18. 18. Langendam MW, van Brussel GH, Coutinho RA, van Ameijden EJ (2001) The impact of harm-reduction-based methadone treatment on mortality among heroin users. Am J Public Health 91: 774–780. pmid:11344886
  19. 19. O'Driscoll PT, McGough J, Hagan H, Thiede H, Critchlow C, Alexander ER (2001) Predictors of accidental fatal drug overdose among a cohort of injection drug users. Am J Public Health 91: 984–987. pmid:11392946
  20. 20. Darke S, Zador D (1996) Fatal heroin 'overdose': a review. Addiction 91: 1765–1772. pmid:8997759
  21. 21. Davoli M, Perucci CA, Forastiere F, Doyle P, Rapiti E, Zaccarelli M (1993) Risk factors for overdose mortality: a case-control study within a cohort of intravenous drug users. Int J Epidemiol 22: 273–277. pmid:8505184
  22. 22. Galea S, Ahern J, Vlahov D, Coffin PO, Fuller C, Leon AC (2003) Income distribution and risk of fatal drug overdose in New York City neighborhoods. Drug Alcohol Depend 70: 139–148. pmid:12732407
  23. 23. Borrell C, Rodriguez M, Ferrando J, Brugal MT, Pasarin MI, Martínez V et al. (2002) Role of individual and contextual effects in injury mortality: new evidence from small area analysis. Inj Prev 8: 297–302. pmid:12460966
  24. 24. Ury HK (1975) Efficiency of case-control studies with multiple controls per case: continuous or dichotomous data. Biometrics 31: 643–649. pmid:1100136
  25. 25. Cai T, Zheng Y (2012) Evaluating prognostic accuracy of biomarkers in nested case-control studies. Biostatistics 13: 89–100. pmid:21856652
  26. 26. Bross ID (1958) "How to Use Ridit Analysis". Biometrics 14 (1):18–38
  27. 27. Mackenbach JP, Kunst AE (1997) Measuring the magnitude of socio-economic inequalities in health: an overview of available measures illustrated with two examples from Europe. Soc Sci Med 44: 757–771. pmid:9080560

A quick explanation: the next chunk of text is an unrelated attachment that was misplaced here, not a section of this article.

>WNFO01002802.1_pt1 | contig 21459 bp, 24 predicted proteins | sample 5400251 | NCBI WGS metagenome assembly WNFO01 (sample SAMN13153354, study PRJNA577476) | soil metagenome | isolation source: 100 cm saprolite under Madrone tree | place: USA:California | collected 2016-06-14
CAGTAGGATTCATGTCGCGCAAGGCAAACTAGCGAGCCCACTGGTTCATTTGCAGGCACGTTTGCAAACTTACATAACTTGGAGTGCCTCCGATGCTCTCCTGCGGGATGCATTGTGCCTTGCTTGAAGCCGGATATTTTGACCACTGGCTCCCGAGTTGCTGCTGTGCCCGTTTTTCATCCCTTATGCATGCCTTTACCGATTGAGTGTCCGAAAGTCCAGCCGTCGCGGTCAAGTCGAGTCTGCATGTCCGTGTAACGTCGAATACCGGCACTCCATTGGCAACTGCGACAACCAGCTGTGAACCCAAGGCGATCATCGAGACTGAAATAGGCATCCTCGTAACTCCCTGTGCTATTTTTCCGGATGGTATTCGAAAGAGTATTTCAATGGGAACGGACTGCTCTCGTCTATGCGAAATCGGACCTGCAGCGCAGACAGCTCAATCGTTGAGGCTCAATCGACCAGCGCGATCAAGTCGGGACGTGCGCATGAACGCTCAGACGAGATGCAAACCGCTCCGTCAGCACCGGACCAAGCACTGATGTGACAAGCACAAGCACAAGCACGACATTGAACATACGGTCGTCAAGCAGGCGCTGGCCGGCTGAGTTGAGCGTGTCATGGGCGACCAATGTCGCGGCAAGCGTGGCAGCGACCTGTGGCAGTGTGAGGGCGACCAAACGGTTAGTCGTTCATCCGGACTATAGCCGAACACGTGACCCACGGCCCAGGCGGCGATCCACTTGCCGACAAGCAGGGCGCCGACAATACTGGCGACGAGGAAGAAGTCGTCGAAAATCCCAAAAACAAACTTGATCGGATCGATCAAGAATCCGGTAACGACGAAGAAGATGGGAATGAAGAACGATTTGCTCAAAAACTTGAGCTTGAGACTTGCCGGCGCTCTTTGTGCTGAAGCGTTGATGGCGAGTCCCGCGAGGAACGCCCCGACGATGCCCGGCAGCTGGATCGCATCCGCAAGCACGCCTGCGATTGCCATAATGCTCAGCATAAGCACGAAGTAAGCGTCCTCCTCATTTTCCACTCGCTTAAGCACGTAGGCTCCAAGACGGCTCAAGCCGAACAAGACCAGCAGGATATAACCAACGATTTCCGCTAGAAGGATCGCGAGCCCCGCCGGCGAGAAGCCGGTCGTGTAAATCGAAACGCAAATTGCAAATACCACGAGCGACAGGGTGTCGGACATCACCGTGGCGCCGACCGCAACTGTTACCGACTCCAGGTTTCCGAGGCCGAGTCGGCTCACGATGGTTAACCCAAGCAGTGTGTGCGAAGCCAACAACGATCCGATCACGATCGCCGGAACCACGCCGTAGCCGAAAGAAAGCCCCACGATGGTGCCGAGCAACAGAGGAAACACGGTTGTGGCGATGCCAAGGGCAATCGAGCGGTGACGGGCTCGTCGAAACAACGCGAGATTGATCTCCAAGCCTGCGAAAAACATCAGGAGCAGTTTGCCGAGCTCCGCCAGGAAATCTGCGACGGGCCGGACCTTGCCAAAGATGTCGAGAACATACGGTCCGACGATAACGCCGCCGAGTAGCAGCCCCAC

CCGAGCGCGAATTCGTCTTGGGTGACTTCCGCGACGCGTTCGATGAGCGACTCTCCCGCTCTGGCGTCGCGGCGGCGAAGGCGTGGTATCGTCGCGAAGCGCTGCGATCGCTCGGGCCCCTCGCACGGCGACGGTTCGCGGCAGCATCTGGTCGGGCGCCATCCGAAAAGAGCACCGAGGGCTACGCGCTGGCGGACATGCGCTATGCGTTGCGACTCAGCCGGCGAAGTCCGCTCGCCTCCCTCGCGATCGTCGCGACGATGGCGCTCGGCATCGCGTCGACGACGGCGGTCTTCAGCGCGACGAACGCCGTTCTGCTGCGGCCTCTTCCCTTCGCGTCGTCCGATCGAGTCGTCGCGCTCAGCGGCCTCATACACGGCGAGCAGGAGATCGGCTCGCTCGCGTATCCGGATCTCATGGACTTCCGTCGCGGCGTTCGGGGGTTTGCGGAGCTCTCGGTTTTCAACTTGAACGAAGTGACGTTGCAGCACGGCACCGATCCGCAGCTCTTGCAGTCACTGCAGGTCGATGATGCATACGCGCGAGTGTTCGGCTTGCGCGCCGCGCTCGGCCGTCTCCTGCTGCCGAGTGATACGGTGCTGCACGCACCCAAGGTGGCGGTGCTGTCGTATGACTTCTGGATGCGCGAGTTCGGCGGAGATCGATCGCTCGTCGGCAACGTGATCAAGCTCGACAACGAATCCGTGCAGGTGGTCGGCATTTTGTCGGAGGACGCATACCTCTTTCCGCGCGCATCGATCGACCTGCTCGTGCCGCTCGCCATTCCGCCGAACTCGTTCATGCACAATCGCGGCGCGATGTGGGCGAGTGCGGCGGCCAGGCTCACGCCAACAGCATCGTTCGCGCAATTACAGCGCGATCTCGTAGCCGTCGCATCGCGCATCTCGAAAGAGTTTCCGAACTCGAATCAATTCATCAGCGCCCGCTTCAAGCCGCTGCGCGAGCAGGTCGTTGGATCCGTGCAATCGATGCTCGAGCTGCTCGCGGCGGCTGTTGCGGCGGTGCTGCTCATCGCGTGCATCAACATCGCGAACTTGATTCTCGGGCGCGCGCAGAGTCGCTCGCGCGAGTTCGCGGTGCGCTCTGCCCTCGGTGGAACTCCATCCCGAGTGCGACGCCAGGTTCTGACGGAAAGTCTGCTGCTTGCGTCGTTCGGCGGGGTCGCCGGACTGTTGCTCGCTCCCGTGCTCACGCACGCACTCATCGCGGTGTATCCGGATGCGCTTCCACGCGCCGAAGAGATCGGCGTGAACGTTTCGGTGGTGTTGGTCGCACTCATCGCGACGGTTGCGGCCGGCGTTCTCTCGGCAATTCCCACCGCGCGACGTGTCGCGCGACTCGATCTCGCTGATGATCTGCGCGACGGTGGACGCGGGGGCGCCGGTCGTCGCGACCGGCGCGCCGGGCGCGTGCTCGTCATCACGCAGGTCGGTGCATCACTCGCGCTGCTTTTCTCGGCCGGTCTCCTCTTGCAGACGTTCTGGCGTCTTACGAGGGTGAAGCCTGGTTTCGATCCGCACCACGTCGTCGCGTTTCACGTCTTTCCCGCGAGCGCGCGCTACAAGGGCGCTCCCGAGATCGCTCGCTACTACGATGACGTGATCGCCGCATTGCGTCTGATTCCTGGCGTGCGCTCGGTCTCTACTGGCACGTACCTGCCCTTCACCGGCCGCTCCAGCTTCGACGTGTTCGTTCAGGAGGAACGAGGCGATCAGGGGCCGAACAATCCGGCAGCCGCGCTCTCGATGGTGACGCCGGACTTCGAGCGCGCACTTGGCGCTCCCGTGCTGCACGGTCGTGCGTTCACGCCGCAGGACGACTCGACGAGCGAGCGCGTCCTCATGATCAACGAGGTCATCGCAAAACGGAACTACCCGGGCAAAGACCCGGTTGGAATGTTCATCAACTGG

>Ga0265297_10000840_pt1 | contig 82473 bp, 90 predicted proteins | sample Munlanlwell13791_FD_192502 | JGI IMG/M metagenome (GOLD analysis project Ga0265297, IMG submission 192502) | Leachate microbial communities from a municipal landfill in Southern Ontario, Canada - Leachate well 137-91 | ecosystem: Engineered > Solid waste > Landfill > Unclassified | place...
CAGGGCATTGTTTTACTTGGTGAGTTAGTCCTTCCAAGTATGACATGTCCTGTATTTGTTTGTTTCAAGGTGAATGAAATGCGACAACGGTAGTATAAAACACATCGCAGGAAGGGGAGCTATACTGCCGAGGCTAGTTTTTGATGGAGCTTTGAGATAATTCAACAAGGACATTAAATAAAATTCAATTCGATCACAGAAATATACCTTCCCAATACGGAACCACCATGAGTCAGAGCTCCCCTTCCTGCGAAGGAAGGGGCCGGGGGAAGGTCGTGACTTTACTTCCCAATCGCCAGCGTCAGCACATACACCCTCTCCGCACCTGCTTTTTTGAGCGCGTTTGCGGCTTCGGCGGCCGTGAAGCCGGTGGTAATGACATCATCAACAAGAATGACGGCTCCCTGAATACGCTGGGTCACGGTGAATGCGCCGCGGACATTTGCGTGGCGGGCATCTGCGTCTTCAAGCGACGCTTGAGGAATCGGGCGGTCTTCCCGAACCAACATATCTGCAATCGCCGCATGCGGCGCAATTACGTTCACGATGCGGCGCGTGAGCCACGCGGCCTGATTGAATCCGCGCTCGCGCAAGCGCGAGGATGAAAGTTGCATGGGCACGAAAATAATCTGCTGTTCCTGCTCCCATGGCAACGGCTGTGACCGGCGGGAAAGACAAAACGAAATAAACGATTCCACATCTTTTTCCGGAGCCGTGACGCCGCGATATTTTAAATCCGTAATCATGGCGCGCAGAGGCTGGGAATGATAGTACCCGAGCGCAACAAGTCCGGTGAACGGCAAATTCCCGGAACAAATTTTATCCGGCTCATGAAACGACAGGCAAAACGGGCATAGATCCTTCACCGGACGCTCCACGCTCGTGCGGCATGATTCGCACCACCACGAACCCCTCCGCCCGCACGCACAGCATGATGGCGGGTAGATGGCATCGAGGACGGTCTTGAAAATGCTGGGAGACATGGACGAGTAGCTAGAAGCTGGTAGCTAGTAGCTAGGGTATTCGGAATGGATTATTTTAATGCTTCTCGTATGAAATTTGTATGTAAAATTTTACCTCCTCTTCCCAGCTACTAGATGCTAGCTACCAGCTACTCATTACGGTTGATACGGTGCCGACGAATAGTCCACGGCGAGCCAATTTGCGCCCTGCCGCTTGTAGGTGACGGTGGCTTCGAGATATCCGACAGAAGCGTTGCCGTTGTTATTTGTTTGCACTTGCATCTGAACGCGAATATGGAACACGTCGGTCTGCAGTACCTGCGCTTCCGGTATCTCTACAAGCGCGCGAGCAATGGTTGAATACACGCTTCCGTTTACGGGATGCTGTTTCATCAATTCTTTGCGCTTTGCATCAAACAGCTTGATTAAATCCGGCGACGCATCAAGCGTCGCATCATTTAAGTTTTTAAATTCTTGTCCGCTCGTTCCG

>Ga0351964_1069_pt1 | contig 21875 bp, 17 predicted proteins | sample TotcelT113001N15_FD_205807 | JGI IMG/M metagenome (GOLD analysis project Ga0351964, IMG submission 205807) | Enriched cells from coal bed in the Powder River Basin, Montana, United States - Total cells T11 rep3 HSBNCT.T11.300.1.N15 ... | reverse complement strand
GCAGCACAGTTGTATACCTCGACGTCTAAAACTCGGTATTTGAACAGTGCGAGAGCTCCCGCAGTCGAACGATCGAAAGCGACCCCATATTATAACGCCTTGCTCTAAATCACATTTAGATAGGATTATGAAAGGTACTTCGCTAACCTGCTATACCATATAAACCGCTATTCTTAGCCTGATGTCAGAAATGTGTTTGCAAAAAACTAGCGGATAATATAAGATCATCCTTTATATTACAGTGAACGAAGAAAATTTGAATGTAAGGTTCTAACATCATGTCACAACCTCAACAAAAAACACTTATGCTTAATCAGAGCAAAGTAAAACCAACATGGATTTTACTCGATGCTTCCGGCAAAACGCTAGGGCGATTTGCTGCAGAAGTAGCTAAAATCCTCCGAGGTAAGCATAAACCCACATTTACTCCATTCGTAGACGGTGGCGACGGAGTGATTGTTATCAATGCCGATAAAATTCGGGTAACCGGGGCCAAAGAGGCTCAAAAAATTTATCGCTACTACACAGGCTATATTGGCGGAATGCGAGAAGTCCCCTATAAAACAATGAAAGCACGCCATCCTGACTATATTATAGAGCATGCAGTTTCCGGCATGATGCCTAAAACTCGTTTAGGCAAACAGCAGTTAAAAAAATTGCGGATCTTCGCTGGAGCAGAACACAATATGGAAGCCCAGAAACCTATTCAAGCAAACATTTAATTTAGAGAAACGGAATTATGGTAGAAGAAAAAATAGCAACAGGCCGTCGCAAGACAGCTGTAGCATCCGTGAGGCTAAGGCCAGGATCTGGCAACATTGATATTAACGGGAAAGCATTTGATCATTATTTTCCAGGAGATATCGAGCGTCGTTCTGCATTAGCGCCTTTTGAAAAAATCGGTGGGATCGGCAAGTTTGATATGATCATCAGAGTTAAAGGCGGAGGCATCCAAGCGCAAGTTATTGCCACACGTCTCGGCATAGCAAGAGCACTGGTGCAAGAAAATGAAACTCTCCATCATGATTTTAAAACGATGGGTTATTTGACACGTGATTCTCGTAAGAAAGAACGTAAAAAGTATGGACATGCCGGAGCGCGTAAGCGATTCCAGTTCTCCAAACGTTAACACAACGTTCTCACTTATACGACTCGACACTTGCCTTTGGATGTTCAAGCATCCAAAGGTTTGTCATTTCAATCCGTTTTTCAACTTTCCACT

28. 28. van Buuren S (2007) Multiple imputation of discrete and continuous data by fully conditional specification. Stat Methods Med Res 16: 219–242. pmid:17621469
  29. 29. Rubin DB (1987) Multiple Imputation for Nonresponse in Surveys. New York: John Wiley & Sons. https://doi.org/10.1002/sim.6008 pmid:24122822
  30. 30. Origer A, Lopes da Costa S, Baumann M (2013) Opiate- and Cocaine-Related Fatal Overdoses in Luxembourg from 1985 to 2011: A Study on Gender Differences. Eur Addict Res 20: 87–93. pmid:24192492
  31. 31. Pauly B (2008) Harm reduction through a social justice lens. Int J Drug Policy 19: 4–10. pmid:18226520
  32. 32. Arias LC, Borrell C (1998) [Mortality inequalities according to education in the city of Barcelona]. Med Clin (Barc) 110: 161–166. pmid:9547718
  33. 33. Bergenstrom A, Quan VM, Van Nam L, McClausland K, Thuoc NP, Celentano D et al. (2008) A cross-sectional study on prevalence of non-fatal drug overdose and associated risk characteristics among out-of-treatment injecting drug users in North Vietnam. Subst Use Misuse 43: 73–84. pmid:18189206